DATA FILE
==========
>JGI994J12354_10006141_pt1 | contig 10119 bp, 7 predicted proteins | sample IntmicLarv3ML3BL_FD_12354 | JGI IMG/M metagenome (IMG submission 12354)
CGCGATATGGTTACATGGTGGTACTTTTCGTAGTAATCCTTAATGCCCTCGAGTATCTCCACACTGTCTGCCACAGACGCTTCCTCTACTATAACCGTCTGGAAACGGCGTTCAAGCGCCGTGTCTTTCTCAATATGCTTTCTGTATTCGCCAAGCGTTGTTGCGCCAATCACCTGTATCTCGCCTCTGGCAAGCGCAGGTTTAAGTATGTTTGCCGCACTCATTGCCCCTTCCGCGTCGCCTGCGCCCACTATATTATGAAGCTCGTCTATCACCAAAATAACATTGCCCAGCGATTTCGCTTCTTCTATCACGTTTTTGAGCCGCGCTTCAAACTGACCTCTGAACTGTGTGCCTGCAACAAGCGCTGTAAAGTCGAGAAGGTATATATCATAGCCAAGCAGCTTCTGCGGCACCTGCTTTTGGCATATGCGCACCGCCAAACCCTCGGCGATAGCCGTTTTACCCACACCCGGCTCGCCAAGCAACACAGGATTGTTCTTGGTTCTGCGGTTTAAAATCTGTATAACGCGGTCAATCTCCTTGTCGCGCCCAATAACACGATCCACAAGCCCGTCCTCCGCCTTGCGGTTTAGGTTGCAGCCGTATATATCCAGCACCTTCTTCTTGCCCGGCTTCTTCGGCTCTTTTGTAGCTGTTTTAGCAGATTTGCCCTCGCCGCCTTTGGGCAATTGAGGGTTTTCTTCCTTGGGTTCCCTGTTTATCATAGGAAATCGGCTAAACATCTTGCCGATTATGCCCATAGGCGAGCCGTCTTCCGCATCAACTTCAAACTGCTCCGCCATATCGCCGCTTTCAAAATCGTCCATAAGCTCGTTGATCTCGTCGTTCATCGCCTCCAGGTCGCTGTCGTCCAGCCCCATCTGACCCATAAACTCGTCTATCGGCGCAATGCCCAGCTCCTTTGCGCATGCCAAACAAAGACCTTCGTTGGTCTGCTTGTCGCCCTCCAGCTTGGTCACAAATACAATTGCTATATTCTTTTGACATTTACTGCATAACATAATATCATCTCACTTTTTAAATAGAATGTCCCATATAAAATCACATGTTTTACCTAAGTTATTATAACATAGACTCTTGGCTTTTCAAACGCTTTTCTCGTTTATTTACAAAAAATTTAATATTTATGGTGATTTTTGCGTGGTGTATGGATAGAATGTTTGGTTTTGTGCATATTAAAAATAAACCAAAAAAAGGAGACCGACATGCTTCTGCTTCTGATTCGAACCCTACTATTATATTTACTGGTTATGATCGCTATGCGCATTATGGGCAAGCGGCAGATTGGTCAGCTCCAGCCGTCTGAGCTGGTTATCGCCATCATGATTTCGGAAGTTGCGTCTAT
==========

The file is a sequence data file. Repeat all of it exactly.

>JGI994J12354_10006141_pt1 | contig 10119 bp, 7 predicted proteins | sample IntmicLarv3ML3BL_FD_12354 | JGI IMG/M metagenome (IMG submission 12354)
CGCGATATGGTTACATGGTGGTACTTTTCGTAGTAATCCTTAATGCCCTCGAGTATCTCCACACTGTCTGCCACAGACGCTTCCTCTACTATAACCGTCTGGAAACGGCGTTCAAGCGCCGTGTCTTTCTCAATATGCTTTCTGTATTCGCCAAGCGTTGTTGCGCCAATCACCTGTATCTCGCCTCTGGCAAGCGCAGGTTTAAGTATGTTTGCCGCACTCATTGCCCCTTCCGCGTCGCCTGCGCCCACTATATTATGAAGCTCGTCTATCACCAAAATAACATTGCCCAGCGATTTCGCTTCTTCTATCACGTTTTTGAGCCGCGCTTCAAACTGACCTCTGAACTGTGTGCCTGCAACAAGCGCTGTAAAGTCGAGAAGGTATATATCATAGCCAAGCAGCTTCTGCGGCACCTGCTTTTGGCATATGCGCACCGCCAAACCCTCGGCGATAGCCGTTTTACCCACACCCGGCTCGCCAAGCAACACAGGATTGTTCTTGGTTCTGCGGTTTAAAATCTGTATAACGCGGTCAATCTCCTTGTCGCGCCCAATAACACGATCCACAAGCCCGTCCTCCGCCTTGCGGTTTAGGTTGCAGCCGTATATATCCAGCACCTTCTTCTTGCCCGGCTTCTTCGGCTCTTTTGTAGCTGTTTTAGCAGATTTGCCCTCGCCGCCTTTGGGCAATTGAGGGTTTTCTTCCTTGGGTTCCCTGTTTATCATAGGAAATCGGCTAAACATCTTGCCGATTATGCCCATAGGCGAGCCGTCTTCCGCATCAACTTCAAACTGCTCCGCCATATCGCCGCTTTCAAAATCGTCCATAAGCTCGTTGATCTCGTCGTTCATCGCCTCCAGGTCGCTGTCGTCCAGCCCCATCTGACCCATAAACTCGTCTATCGGCGCAATGCCCAGCTCCTTTGCGCATGCCAAACAAAGACCTTCGTTGGTCTGCTTGTCGCCCTCCAGCTTGGTCACAAATACAATTGCTATATTCTTTTGACATTTACTGCATAACATAATATCATCTCACTTTTTAAATAGAATGTCCCATATAAAATCACATGTTTTACCTAAGTTATTATAACATAGACTCTTGGCTTTTCAAACGCTTTTCTCGTTTATTTACAAAAAATTTAATATTTATGGTGATTTTTGCGTGGTGTATGGATAGAATGTTTGGTTTTGTGCATATTAAAAATAAACCAAAAAAAGGAGACCGACATGCTTCTGCTTCTGATTCGAACCCTACTATTATATTTACTGGTTATGATCGCTATGCGCATTATGGGCAAGCGGCAGATTGGTCAGCTCCAGCCGTCTGAGCTGGTTATCGCCATCATGATTTCGGAAGTTGCGTCTAT